How are artists who have been systematically denied fair wages and access to basic services like healthcare and unemployment protections gaining access to those things today?
A widespread worker strike across the UK has delayed openings and shut down galleries at dozens of major museums across the country. The series of three daylong strikes happening yesterday, today, and Sunday are part of a larger action coordinated by the Public and Commercial Services Union (PCS) against cuts to pay, pensions, and job conditions.
Visiting Frieze New York on Randall’s Island is like being sucked into a black hole. You get on a ferry (or a bus, or a bike), enter a giant, spacious tent, and then time stops. Or it disappears. Or it slips away. Next thing you know, you stumble out dehydrated and drunk off your speakeasy cocktail and notice the sun starting to sink in the sky.
For more than six months, the Fine Arts Museums of San Francisco have been in the news nonstop. Robert Flynn Johnson, the museums’ curator emeritus, summed it up pretty well when he called the museums’ situation “a state of Orwellian dysfunction.” And that’s just the news that’s been reported.
New York City councilmembers and labor leaders, united under the auspices of Teamsters Joint Council 16, gave a press conference on the steps of City Hall yesterday, again blasting the use of non-union labor for Frieze Art Fair on Randall’s Island.
Roughly 50 maintenance workers and cleaners at the British Museum staged a brief strike this past Monday, the AFP reports, protesting the museum’s plans to privatize maintenance work starting next April. The workers are represented by the Public and Commercial Services (PCS) union and Unite, and both groups have expressed concern that their members’ pay and conditions will be affected by the plan to contract the work out to a single private company.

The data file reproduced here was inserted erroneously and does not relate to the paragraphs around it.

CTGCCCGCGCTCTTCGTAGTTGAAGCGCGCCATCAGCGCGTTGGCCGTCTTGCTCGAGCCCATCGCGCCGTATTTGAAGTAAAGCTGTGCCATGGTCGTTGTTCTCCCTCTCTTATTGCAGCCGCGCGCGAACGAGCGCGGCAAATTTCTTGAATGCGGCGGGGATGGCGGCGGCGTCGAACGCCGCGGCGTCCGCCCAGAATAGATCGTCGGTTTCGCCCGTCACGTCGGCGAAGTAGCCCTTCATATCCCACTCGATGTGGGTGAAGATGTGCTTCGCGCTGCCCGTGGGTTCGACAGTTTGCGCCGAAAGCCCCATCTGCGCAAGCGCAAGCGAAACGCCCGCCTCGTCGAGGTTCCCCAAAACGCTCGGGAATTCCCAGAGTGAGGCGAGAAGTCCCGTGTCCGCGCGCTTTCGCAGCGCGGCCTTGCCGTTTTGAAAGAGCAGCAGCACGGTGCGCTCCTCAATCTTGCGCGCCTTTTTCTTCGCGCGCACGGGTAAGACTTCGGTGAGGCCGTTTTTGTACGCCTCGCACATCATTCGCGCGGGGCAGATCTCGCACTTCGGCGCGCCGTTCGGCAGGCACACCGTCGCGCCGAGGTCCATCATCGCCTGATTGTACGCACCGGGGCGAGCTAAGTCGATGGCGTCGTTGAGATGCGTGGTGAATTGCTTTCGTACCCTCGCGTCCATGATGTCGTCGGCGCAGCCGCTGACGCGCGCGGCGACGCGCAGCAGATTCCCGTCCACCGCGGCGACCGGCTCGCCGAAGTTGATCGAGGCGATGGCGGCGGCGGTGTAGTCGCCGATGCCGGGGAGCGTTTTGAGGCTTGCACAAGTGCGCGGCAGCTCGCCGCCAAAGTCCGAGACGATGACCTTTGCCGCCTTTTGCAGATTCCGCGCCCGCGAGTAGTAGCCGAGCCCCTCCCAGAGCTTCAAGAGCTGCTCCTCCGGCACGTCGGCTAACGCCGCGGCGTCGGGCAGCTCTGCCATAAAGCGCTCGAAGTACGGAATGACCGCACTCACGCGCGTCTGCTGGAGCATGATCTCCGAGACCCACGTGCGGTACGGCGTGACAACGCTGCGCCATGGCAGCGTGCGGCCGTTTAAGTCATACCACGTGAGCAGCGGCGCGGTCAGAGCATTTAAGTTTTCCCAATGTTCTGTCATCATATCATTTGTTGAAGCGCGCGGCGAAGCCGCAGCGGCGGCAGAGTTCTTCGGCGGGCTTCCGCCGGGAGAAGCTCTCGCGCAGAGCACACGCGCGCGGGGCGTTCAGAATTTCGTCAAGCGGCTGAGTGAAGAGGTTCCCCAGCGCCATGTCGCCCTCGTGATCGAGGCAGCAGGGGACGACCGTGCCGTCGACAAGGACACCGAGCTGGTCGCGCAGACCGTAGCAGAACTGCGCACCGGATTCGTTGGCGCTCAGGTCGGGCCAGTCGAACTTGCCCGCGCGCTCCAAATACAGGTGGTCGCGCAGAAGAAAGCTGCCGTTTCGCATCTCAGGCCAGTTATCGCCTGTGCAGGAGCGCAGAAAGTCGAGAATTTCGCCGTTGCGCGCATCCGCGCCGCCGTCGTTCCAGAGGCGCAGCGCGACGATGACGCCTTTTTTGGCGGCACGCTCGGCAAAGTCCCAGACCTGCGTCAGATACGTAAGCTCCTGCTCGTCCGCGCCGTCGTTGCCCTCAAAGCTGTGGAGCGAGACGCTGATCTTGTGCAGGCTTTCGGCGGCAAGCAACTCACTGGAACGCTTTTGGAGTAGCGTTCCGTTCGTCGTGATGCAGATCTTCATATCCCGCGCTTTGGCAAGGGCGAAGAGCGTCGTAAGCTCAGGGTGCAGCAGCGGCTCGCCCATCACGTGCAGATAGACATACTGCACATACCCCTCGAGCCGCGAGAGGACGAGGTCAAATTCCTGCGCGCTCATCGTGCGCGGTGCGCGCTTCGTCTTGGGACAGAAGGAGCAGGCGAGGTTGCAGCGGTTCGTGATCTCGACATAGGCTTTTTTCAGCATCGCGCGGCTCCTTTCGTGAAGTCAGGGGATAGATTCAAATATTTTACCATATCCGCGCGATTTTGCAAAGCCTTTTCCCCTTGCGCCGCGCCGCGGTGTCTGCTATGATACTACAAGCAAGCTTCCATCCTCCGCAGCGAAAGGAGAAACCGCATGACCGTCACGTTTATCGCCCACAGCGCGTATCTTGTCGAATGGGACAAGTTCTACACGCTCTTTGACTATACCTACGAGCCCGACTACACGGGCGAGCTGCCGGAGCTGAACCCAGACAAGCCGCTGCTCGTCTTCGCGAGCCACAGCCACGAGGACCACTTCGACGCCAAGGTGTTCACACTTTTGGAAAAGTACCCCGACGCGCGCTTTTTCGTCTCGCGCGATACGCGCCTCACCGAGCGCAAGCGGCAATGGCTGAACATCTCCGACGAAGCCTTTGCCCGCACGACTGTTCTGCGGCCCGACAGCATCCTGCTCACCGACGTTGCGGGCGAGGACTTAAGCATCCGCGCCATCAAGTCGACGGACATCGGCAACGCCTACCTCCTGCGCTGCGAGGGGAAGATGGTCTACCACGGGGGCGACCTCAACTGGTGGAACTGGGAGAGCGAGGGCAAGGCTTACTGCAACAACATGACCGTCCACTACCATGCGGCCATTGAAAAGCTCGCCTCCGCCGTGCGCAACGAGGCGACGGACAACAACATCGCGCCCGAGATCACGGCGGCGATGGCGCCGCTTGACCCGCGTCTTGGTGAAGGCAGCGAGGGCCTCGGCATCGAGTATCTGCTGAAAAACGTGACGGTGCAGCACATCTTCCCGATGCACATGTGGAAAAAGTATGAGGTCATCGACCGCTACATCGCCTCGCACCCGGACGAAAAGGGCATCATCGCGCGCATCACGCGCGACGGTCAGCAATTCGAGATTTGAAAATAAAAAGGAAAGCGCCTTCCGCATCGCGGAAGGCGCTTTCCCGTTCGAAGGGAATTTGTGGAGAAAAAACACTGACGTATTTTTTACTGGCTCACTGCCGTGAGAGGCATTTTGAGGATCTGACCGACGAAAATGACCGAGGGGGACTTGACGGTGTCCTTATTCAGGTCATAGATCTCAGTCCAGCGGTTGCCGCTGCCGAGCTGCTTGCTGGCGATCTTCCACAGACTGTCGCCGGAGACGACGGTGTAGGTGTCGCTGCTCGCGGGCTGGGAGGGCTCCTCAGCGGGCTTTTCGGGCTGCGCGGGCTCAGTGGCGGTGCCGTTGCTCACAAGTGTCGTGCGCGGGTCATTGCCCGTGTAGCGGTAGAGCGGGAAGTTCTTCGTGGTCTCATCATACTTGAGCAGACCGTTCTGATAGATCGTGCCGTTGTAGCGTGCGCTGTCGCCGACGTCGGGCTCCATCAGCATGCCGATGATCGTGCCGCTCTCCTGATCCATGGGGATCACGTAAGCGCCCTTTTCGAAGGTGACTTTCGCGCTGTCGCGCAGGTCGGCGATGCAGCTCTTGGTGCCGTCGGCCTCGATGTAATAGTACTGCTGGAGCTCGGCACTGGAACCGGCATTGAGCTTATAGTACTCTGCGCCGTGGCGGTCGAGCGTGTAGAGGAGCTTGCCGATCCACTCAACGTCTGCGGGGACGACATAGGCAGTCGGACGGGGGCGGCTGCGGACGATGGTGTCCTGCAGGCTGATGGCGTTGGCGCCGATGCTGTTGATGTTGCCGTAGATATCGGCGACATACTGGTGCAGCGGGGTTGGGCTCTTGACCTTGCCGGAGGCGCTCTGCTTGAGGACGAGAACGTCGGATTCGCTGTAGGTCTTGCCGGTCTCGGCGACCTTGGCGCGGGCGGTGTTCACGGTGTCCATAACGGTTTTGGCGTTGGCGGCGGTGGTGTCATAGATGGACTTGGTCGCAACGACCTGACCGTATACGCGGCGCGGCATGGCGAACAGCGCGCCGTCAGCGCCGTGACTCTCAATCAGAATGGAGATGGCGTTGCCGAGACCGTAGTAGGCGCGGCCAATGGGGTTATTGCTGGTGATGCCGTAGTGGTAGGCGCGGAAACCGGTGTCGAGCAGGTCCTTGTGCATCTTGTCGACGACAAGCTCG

After a year of tense negotiations, a breakdown in negotiations, protests and actions and then more negotiations, the Fine Arts Museums of San Francisco and Service Employees International Union (SEIU) Local 1021 have settled their dispute! It’s a happy day for art news.
Sotheby’s and its art handlers may have resolved their 10-month contract dispute earlier this year, but the labor fight is alive and well in the art world, and its current locus is San Francisco.
The following is the full text of the press release by the Teamsters union regarding the settlement between Sotheby’s auction house and the 42 union art handlers.
Teamsters Local 814, which represents the 42 workers of the Sotheby’s art handlers’ union, has settled their 10-month dispute with the Sotheby’s auction house.
Last week, Sotheby’s art handlers took their fight to London but today they’re back in New York and manning the picket lines on York Avenue.
News may be slowing down about the Sotheby’s lock out, but the labor dispute between art handlers of Teamsters Local 814 and the auction giant is dragging into its third month now. Luckily supporters both on and off-line (Occupy Wall Street lent their voice last week) are not shutting up about this issue just yet. Hyperallergic received a tip over Twitter today that a new site title Fair Labor in the Arts has hit the web in support of the 40 union handlers who are still without work.